%H A. Behera and G. K. Panda, <a href="http://www.fq.math.ca/Scanned/37-2/behera.pdf">On the Square Roots of Triangular Numbers</a>, Fib. Quart., 37 (1999), pp. 98-105.

%H Martin V. Bonsangue, Gerald E. Gannon and Laura J. Pheifer, <a href="https://www.jstor.org/stable/20871097">Misinterpretations can sometimes be a good thing</a>, Math. Teacher, vol. 95, No. 6 (2002) pp. 446-449.

%H P. Catarino, H. Campos, and P. Vasco, <a href="http://ami.ektf.hu/uploads/papers/finalpdf/AMI_45_from11to24.pdf">On some identities for balancing and cobalancing numbers</a>, Annales Mathematicae et Informaticae, 45 (2015) pp. 11-24.

%H Refik Keskin and Olcay Karaatli, <a href="https://cs.uwaterloo.ca/journals/JIS/VOL15/Karaatli/karaatli5.html">Some New Properties of Balancing Numbers and Square Triangular Numbers</a>, Journal of Integer Sequences, Vol. 15 (2012), Article #12.1.4.

%H J. S. Myers, R. Schroeppel, S. R. Shannon, N. J. A. Sloane, and P. Zimmermann, <a href="http://arxiv.org/abs/2004.14000">Three Cousins of Recaman's Sequence</a>, arXiv:2004:14000 [math.NT], April 2020.

%H G. K. Panda, <a href="https://www.fq.math.ca/Papers1/45-3/panda.pdf">Sequence balancing and cobalancing numbers</a>, Fib. Q., Vol. 45, No. 3 (2007), 265-271. See p. 266.

%H Robert Phillips, <a href="https://web.archive.org/web/20100713033314/http://www.usca.edu/math/~mathdept/bobp/pdf/polgonal.pdf">Polynomials of the form 1+4ke+4ke^2</a>, 2008.

%H Robert Phillips, <a href="https://web.archive.org/web/20100713033404/http://www.usca.edu/math/~mathdept/bobp/pdf/result.pdf">A triangular number result</a>, 2009.

%H Burkard Polster, <a href="http://youtu.be/rjHFkx6eTL8">Nice merging together</a>, Mathologer video (2015).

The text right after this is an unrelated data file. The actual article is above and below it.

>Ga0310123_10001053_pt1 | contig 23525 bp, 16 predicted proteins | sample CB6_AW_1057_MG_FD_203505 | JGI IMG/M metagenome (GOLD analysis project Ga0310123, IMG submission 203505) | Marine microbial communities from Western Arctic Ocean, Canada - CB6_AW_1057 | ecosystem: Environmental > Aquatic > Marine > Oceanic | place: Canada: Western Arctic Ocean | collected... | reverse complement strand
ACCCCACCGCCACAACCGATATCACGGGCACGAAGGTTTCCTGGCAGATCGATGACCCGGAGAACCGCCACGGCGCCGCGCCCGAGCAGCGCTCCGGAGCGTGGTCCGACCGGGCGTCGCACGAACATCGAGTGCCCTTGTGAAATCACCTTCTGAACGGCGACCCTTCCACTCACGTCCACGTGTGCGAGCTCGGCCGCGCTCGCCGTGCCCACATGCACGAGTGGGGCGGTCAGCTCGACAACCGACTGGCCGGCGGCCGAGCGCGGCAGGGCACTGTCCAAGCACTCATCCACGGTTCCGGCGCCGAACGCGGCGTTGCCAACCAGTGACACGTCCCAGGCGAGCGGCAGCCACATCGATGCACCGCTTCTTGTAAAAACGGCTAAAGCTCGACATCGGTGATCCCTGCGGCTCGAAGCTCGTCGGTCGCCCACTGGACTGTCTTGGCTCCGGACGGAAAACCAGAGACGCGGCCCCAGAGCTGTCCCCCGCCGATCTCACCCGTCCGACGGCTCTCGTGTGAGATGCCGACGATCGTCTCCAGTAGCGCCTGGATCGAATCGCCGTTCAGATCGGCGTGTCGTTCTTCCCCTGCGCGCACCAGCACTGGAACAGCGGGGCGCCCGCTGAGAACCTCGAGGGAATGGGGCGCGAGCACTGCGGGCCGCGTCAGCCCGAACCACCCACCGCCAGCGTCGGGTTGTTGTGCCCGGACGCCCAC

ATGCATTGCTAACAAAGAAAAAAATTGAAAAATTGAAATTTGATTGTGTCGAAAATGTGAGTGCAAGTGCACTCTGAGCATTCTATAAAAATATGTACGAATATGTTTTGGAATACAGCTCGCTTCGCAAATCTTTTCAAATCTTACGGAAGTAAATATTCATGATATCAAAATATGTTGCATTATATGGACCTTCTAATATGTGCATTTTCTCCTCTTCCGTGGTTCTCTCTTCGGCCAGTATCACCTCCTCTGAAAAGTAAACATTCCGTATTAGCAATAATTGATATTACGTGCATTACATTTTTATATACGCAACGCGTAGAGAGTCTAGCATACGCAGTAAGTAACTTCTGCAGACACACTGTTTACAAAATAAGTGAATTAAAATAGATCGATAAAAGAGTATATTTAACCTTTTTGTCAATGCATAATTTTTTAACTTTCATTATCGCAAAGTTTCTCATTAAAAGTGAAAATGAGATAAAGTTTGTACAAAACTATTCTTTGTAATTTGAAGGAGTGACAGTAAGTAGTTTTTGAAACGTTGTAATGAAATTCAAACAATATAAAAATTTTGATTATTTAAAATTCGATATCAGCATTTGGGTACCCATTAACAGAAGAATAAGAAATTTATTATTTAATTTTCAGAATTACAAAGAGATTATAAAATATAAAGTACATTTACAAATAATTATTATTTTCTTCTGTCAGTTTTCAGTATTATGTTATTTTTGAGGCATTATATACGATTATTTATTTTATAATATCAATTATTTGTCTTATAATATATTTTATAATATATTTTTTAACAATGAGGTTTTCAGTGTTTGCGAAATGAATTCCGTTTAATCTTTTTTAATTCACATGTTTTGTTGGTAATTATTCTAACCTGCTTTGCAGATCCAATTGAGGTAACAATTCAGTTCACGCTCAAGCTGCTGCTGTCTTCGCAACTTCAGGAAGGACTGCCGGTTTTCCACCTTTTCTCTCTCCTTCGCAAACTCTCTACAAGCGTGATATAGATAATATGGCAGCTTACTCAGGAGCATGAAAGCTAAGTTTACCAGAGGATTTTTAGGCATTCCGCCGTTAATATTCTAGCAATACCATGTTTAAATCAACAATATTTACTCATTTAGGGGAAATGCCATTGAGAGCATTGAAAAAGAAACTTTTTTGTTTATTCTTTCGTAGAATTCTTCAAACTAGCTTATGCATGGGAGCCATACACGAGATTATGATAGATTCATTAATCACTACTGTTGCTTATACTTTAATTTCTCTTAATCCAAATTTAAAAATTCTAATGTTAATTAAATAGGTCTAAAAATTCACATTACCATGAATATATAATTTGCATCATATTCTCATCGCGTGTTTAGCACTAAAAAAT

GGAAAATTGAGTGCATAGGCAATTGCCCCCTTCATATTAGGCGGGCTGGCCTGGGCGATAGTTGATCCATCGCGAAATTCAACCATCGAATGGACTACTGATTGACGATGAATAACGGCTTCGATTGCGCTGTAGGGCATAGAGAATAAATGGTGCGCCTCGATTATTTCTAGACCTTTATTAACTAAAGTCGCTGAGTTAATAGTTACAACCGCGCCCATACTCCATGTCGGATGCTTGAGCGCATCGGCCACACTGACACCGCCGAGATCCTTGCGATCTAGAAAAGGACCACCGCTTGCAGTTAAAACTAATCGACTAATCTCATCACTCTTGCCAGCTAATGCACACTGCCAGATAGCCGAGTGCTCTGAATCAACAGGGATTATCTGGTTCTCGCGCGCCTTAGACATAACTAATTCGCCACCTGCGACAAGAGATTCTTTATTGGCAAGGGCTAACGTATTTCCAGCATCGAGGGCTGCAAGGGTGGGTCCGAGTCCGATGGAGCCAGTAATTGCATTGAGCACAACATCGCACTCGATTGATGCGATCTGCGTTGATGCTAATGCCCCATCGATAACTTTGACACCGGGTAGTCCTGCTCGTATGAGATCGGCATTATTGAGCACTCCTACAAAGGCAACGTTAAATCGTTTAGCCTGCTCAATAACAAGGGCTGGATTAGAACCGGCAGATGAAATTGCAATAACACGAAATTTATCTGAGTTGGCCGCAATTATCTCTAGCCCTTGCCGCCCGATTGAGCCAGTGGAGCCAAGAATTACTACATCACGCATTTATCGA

%H B. Polster and M. Ross, <a href="https://arxiv.org/abs/1503.04658">Marching in squares</a>, arXiv preprint arXiv:1503.04658 [math.HO], 2015.

%H A. Tekcan, M. Tayat, and M. E. Ozbek, <a href="https://doi.org/10.1155/2014/897834">The diophantine equation 8x^2-y^2+8x(1+t)+(2t+1)^2=0 and t-balancing numbers</a>, ISRN Combinatorics, Volume 2014, Article ID 897834, 5 pages.

%H <a href="/index/Rec#order_03">Index entries for linear recurrences with constant coefficients</a>, signature (7,-7,1).

%F a(n) = (A001653(n)-1)/2 = 2*A053142(n) = A011900(n-1).

%F a(n) = 6*a(n-1) - a(n-2) + 2, a(0) = 0, a(1) = 2.

%F G.f.: 2*x/((1-x)*(1-6*x+x^2)).

%F Let c(n) = A001109(n). Then a(n+1) = a(n)+2*c(n+1), a(0)=0. This gives a generating function (same as existing g.f.) leading to a closed form: a(n) = (1/8)*(-4+(2+sqrt(2))*(3+2*sqrt(2))^n + (2-sqrt(2))*(3-2*sqrt(2))^n). - Bruce Corrigan (scentman(AT)myfamily.com), Oct 30 2002

%F a(n) = 2*Sum_{k = 0..n} A001109(k). - Mario Catalani (mario.catalani(AT)unito.it), Mar 22 2003

%F For n>=1, a(n) = 2*Sum_{k=0..n-1} (n-k)*A001653(k). - _Charlie Marion_, Jul 01 2003

%F For n and j >= 1, A001109(j+1)*A001652(n) - A001109(j)*A001652(n-1) + a(j) = A001652(n+j). - _Charlie Marion_, Jul 07 2003

%F From _Antonio Alberto Olivares_, Jan 13 2004: (Start)